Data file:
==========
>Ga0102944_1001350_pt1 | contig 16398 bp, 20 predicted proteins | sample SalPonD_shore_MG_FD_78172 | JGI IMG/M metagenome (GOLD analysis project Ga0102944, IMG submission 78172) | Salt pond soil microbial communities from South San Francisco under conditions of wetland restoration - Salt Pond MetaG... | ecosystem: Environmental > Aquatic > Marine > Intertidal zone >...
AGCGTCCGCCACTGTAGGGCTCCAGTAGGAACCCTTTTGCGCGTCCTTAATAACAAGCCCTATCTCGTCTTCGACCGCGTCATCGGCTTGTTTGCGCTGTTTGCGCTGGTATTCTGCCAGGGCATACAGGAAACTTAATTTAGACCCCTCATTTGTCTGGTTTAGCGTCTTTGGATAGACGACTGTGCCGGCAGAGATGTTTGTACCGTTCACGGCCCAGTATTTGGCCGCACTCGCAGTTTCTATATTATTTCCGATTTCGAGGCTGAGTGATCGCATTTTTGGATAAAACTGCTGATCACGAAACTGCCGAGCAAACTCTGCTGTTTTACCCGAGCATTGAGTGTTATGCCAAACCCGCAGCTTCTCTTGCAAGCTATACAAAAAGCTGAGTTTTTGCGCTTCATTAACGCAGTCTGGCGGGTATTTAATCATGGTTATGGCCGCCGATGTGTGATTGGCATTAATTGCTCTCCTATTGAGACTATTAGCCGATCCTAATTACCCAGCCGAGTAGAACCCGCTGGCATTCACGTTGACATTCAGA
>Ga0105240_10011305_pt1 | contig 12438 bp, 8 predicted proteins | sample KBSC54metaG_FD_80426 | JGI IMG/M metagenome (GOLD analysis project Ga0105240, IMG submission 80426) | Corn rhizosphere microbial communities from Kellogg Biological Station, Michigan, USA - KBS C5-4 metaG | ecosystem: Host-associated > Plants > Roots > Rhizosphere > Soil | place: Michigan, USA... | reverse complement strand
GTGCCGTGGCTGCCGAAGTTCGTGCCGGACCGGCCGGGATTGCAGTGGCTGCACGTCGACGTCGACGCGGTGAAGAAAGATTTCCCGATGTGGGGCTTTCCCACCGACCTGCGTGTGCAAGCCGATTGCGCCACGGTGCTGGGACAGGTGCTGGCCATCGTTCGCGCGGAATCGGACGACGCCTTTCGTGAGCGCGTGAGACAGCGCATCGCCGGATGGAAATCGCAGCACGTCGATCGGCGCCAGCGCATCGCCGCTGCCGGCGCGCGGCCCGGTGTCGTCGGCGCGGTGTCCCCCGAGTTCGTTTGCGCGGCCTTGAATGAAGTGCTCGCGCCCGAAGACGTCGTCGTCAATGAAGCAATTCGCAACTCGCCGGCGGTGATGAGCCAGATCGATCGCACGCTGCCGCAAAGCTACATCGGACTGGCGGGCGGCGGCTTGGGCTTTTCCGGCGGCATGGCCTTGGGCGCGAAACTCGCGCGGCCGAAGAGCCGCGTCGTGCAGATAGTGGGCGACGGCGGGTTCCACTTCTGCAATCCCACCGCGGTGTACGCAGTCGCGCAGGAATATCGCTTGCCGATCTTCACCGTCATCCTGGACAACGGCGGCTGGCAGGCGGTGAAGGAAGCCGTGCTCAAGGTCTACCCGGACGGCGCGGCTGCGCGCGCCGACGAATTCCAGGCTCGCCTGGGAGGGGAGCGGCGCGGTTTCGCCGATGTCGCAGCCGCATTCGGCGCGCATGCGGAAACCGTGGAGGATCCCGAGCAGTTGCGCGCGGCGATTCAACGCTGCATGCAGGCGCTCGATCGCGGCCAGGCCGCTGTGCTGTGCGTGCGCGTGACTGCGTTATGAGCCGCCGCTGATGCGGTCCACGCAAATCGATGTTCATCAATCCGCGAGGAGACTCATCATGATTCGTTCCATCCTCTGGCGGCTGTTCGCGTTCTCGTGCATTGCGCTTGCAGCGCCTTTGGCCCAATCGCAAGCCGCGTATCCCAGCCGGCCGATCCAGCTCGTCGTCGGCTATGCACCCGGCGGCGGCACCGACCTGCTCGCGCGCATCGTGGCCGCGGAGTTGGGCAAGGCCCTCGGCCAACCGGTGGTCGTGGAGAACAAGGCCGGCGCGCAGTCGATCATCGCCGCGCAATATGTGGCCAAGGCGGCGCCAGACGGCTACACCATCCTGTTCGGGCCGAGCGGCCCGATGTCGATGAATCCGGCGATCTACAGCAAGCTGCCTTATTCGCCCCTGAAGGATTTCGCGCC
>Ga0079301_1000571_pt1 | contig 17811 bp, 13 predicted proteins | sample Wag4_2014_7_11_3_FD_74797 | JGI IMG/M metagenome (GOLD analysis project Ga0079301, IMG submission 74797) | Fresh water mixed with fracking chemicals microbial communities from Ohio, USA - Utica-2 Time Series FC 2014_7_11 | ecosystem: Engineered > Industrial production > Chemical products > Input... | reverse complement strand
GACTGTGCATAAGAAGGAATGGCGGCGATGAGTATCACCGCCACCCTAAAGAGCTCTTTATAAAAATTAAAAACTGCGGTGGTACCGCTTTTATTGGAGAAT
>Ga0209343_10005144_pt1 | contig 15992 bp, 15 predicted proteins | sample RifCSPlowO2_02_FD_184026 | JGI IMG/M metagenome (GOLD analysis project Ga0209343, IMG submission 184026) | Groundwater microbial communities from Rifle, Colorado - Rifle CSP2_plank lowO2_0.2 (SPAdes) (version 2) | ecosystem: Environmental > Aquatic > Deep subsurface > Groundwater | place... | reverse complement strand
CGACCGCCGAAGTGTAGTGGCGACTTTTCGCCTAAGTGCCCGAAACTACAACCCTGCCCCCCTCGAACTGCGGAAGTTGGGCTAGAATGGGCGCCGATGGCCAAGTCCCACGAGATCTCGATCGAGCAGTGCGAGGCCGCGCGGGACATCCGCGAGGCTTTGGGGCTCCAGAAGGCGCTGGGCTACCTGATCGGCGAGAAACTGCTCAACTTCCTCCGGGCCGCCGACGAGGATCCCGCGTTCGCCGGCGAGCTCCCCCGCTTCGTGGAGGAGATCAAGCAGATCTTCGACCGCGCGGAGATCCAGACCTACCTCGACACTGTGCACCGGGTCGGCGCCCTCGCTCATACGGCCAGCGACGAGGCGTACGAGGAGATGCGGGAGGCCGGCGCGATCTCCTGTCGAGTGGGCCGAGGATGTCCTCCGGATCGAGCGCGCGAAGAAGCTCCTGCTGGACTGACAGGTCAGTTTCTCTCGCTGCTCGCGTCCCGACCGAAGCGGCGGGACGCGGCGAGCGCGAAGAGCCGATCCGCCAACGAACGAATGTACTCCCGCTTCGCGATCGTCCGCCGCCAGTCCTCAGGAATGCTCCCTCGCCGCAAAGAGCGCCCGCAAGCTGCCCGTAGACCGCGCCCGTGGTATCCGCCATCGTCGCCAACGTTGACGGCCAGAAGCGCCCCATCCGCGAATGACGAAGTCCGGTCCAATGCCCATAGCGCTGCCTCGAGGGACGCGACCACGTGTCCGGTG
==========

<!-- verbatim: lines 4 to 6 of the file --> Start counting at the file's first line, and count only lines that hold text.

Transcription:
GTGCCGTGGCTGCCGAAGTTCGTGCCGGACCGGCCGGGATTGCAGTGGCTGCACGTCGACGTCGACGCGGTGAAGAAAGATTTCCCGATGTGGGGCTTTCCCACCGACCTGCGTGTGCAAGCCGATTGCGCCACGGTGCTGGGACAGGTGCTGGCCATCGTTCGCGCGGAATCGGACGACGCCTTTCGTGAGCGCGTGAGACAGCGCATCGCCGGATGGAAATCGCAGCACGTCGATCGGCGCCAGCGCATCGCCGCTGCCGGCGCGCGGCCCGGTGTCGTCGGCGCGGTGTCCCCCGAGTTCGTTTGCGCGGCCTTGAATGAAGTGCTCGCGCCCGAAGACGTCGTCGTCAATGAAGCAATTCGCAACTCGCCGGCGGTGATGAGCCAGATCGATCGCACGCTGCCGCAAAGCTACATCGGACTGGCGGGCGGCGGCTTGGGCTTTTCCGGCGGCATGGCCTTGGGCGCGAAACTCGCGCGGCCGAAGAGCCGCGTCGTGCAGATAGTGGGCGACGGCGGGTTCCACTTCTGCAATCCCACCGCGGTGTACGCAGTCGCGCAGGAATATCGCTTGCCGATCTTCACCGTCATCCTGGACAACGGCGGCTGGCAGGCGGTGAAGGAAGCCGTGCTCAAGGTCTACCCGGACGGCGCGGCTGCGCGCGCCGACGAATTCCAGGCTCGCCTGGGAGGGGAGCGGCGCGGTTTCGCCGATGTCGCAGCCGCATTCGGCGCGCATGCGGAAACCGTGGAGGATCCCGAGCAGTTGCGCGCGGCGATTCAACGCTGCATGCAGGCGCTCGATCGCGGCCAGGCCGCTGTGCTGTGCGTGCGCGTGACTGCGTTATGAGCCGCCGCTGATGCGGTCCACGCAAATCGATGTTCATCAATCCGCGAGGAGACTCATCATGATTCGTTCCATCCTCTGGCGGCTGTTCGCGTTCTCGTGCATTGCGCTTGCAGCGCCTTTGGCCCAATCGCAAGCCGCGTATCCCAGCCGGCCGATCCAGCTCGTCGTCGGCTATGCACCCGGCGGCGGCACCGACCTGCTCGCGCGCATCGTGGCCGCGGAGTTGGGCAAGGCCCTCGGCCAACCGGTGGTCGTGGAGAACAAGGCCGGCGCGCAGTCGATCATCGCCGCGCAATATGTGGCCAAGGCGGCGCCAGACGGCTACACCATCCTGTTCGGGCCGAGCGGCCCGATGTCGATGAATCCGGCGATCTACAGCAAGCTGCCTTATTCGCCCCTGAAGGATTTCGCGCC
>Ga0079301_1000571_pt1 | contig 17811 bp, 13 predicted proteins | sample Wag4_2014_7_11_3_FD_74797 | JGI IMG/M metagenome (GOLD analysis project Ga0079301, IMG submission 74797) | Fresh water mixed with fracking chemicals microbial communities from Ohio, USA - Utica-2 Time Series FC 2014_7_11 | ecosystem: Engineered > Industrial production > Chemical products > Input... | reverse complement strand
GACTGTGCATAAGAAGGAATGGCGGCGATGAGTATCACCGCCACCCTAAAGAGCTCTTTATAAAAATTAAAAACTGCGGTGGTACCGCTTTTATTGGAGAAT